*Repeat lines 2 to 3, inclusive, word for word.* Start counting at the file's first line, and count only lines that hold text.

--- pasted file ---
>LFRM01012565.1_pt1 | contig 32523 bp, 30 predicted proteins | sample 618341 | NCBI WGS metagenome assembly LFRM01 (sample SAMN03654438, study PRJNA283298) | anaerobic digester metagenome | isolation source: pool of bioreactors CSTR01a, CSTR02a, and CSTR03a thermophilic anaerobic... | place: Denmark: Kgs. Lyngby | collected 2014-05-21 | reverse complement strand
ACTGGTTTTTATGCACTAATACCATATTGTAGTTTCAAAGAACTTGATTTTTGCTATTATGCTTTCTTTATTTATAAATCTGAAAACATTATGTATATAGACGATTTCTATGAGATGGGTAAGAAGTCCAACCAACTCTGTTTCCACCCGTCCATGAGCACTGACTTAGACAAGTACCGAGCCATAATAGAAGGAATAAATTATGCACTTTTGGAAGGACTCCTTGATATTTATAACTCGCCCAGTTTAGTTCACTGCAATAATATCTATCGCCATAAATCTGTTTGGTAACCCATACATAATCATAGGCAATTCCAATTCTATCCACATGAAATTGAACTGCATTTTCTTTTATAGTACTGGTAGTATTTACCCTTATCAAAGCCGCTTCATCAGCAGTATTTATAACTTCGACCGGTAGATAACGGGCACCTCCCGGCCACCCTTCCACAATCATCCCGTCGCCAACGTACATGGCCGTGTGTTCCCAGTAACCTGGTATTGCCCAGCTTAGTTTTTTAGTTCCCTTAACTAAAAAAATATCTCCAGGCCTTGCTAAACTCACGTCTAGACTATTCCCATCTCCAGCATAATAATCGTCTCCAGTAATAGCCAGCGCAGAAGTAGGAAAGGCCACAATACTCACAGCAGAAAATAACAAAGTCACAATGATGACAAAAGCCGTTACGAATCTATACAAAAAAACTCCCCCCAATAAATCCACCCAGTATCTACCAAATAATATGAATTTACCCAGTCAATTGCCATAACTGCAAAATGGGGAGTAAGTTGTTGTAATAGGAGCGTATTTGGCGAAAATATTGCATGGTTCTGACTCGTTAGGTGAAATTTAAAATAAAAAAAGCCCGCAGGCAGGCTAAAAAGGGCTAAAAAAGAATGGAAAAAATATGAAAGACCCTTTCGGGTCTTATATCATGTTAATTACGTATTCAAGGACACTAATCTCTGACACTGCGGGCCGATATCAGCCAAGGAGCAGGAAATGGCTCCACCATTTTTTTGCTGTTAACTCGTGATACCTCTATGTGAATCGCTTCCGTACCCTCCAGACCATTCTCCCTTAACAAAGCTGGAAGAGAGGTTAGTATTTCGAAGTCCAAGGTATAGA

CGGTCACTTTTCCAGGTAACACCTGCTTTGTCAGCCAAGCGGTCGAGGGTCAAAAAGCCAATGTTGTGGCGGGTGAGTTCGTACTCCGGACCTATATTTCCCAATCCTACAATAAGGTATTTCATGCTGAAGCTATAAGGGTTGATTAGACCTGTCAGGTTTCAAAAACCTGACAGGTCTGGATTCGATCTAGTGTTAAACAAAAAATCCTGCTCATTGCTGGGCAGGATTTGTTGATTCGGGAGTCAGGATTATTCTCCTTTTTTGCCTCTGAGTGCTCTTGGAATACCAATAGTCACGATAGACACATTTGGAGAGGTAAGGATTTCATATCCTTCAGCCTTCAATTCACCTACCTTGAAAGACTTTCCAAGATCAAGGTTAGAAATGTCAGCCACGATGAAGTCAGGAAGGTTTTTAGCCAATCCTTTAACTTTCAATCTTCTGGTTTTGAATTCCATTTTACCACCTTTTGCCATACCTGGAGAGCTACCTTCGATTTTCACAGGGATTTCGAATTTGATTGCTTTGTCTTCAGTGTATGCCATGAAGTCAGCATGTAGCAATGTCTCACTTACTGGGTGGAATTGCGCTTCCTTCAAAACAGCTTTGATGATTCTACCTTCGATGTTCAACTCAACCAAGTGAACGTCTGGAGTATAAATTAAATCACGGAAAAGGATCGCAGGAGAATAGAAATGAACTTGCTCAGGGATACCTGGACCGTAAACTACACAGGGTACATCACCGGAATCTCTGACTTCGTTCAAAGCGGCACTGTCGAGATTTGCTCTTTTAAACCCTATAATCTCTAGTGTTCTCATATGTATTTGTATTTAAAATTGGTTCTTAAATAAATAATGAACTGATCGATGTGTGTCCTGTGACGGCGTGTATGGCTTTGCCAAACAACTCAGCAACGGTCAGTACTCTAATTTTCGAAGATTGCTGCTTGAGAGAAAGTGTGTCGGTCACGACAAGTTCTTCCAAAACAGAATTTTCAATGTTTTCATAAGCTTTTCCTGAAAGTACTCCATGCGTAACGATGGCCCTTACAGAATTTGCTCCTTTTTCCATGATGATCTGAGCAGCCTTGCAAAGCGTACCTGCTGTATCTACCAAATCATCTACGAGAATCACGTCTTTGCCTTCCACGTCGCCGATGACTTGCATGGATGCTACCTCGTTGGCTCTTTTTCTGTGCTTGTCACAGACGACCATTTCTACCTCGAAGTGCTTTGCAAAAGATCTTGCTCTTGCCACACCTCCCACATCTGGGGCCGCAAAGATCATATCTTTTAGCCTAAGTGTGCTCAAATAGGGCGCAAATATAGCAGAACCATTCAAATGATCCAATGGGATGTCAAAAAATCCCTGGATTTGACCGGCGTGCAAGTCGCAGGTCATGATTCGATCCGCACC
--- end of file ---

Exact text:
ACTGGTTTTTATGCACTAATACCATATTGTAGTTTCAAAGAACTTGATTTTTGCTATTATGCTTTCTTTATTTATAAATCTGAAAACATTATGTATATAGACGATTTCTATGAGATGGGTAAGAAGTCCAACCAACTCTGTTTCCACCCGTCCATGAGCACTGACTTAGACAAGTACCGAGCCATAATAGAAGGAATAAATTATGCACTTTTGGAAGGACTCCTTGATATTTATAACTCGCCCAGTTTAGTTCACTGCAATAATATCTATCGCCATAAATCTGTTTGGTAACCCATACATAATCATAGGCAATTCCAATTCTATCCACATGAAATTGAACTGCATTTTCTTTTATAGTACTGGTAGTATTTACCCTTATCAAAGCCGCTTCATCAGCAGTATTTATAACTTCGACCGGTAGATAACGGGCACCTCCCGGCCACCCTTCCACAATCATCCCGTCGCCAACGTACATGGCCGTGTGTTCCCAGTAACCTGGTATTGCCCAGCTTAGTTTTTTAGTTCCCTTAACTAAAAAAATATCTCCAGGCCTTGCTAAACTCACGTCTAGACTATTCCCATCTCCAGCATAATAATCGTCTCCAGTAATAGCCAGCGCAGAAGTAGGAAAGGCCACAATACTCACAGCAGAAAATAACAAAGTCACAATGATGACAAAAGCCGTTACGAATCTATACAAAAAAACTCCCCCCAATAAATCCACCCAGTATCTACCAAATAATATGAATTTACCCAGTCAATTGCCATAACTGCAAAATGGGGAGTAAGTTGTTGTAATAGGAGCGTATTTGGCGAAAATATTGCATGGTTCTGACTCGTTAGGTGAAATTTAAAATAAAAAAAGCCCGCAGGCAGGCTAAAAAGGGCTAAAAAAGAATGGAAAAAATATGAAAGACCCTTTCGGGTCTTATATCATGTTAATTACGTATTCAAGGACACTAATCTCTGACACTGCGGGCCGATATCAGCCAAGGAGCAGGAAATGGCTCCACCATTTTTTTGCTGTTAACTCGTGATACCTCTATGTGAATCGCTTCCGTACCCTCCAGACCATTCTCCCTTAACAAAGCTGGAAGAGAGGTTAGTATTTCGAAGTCCAAGGTATAGA

CGGTCACTTTTCCAGGTAACACCTGCTTTGTCAGCCAAGCGGTCGAGGGTCAAAAAGCCAATGTTGTGGCGGGTGAGTTCGTACTCCGGACCTATATTTCCCAATCCTACAATAAGGTATTTCATGCTGAAGCTATAAGGGTTGATTAGACCTGTCAGGTTTCAAAAACCTGACAGGTCTGGATTCGATCTAGTGTTAAACAAAAAATCCTGCTCATTGCTGGGCAGGATTTGTTGATTCGGGAGTCAGGATTATTCTCCTTTTTTGCCTCTGAGTGCTCTTGGAATACCAATAGTCACGATAGACACATTTGGAGAGGTAAGGATTTCATATCCTTCAGCCTTCAATTCACCTACCTTGAAAGACTTTCCAAGATCAAGGTTAGAAATGTCAGCCACGATGAAGTCAGGAAGGTTTTTAGCCAATCCTTTAACTTTCAATCTTCTGGTTTTGAATTCCATTTTACCACCTTTTGCCATACCTGGAGAGCTACCTTCGATTTTCACAGGGATTTCGAATTTGATTGCTTTGTCTTCAGTGTATGCCATGAAGTCAGCATGTAGCAATGTCTCACTTACTGGGTGGAATTGCGCTTCCTTCAAAACAGCTTTGATGATTCTACCTTCGATGTTCAACTCAACCAAGTGAACGTCTGGAGTATAAATTAAATCACGGAAAAGGATCGCAGGAGAATAGAAATGAACTTGCTCAGGGATACCTGGACCGTAAACTACACAGGGTACATCACCGGAATCTCTGACTTCGTTCAAAGCGGCACTGTCGAGATTTGCTCTTTTAAACCCTATAATCTCTAGTGTTCTCATATGTATTTGTATTTAAAATTGGTTCTTAAATAAATAATGAACTGATCGATGTGTGTCCTGTGACGGCGTGTATGGCTTTGCCAAACAACTCAGCAACGGTCAGTACTCTAATTTTCGAAGATTGCTGCTTGAGAGAAAGTGTGTCGGTCACGACAAGTTCTTCCAAAACAGAATTTTCAATGTTTTCATAAGCTTTTCCTGAAAGTACTCCATGCGTAACGATGGCCCTTACAGAATTTGCTCCTTTTTCCATGATGATCTGAGCAGCCTTGCAAAGCGTACCTGCTGTATCTACCAAATCATCTACGAGAATCACGTCTTTGCCTTCCACGTCGCCGATGACTTGCATGGATGCTACCTCGTTGGCTCTTTTTCTGTGCTTGTCACAGACGACCATTTCTACCTCGAAGTGCTTTGCAAAAGATCTTGCTCTTGCCACACCTCCCACATCTGGGGCCGCAAAGATCATATCTTTTAGCCTAAGTGTGCTCAAATAGGGCGCAAATATAGCAGAACCATTCAAATGATCCAATGGGATGTCAAAAAATCCCTGGATTTGACCGGCGTGCAAGTCGCAGGTCATGATTCGATCCGCACC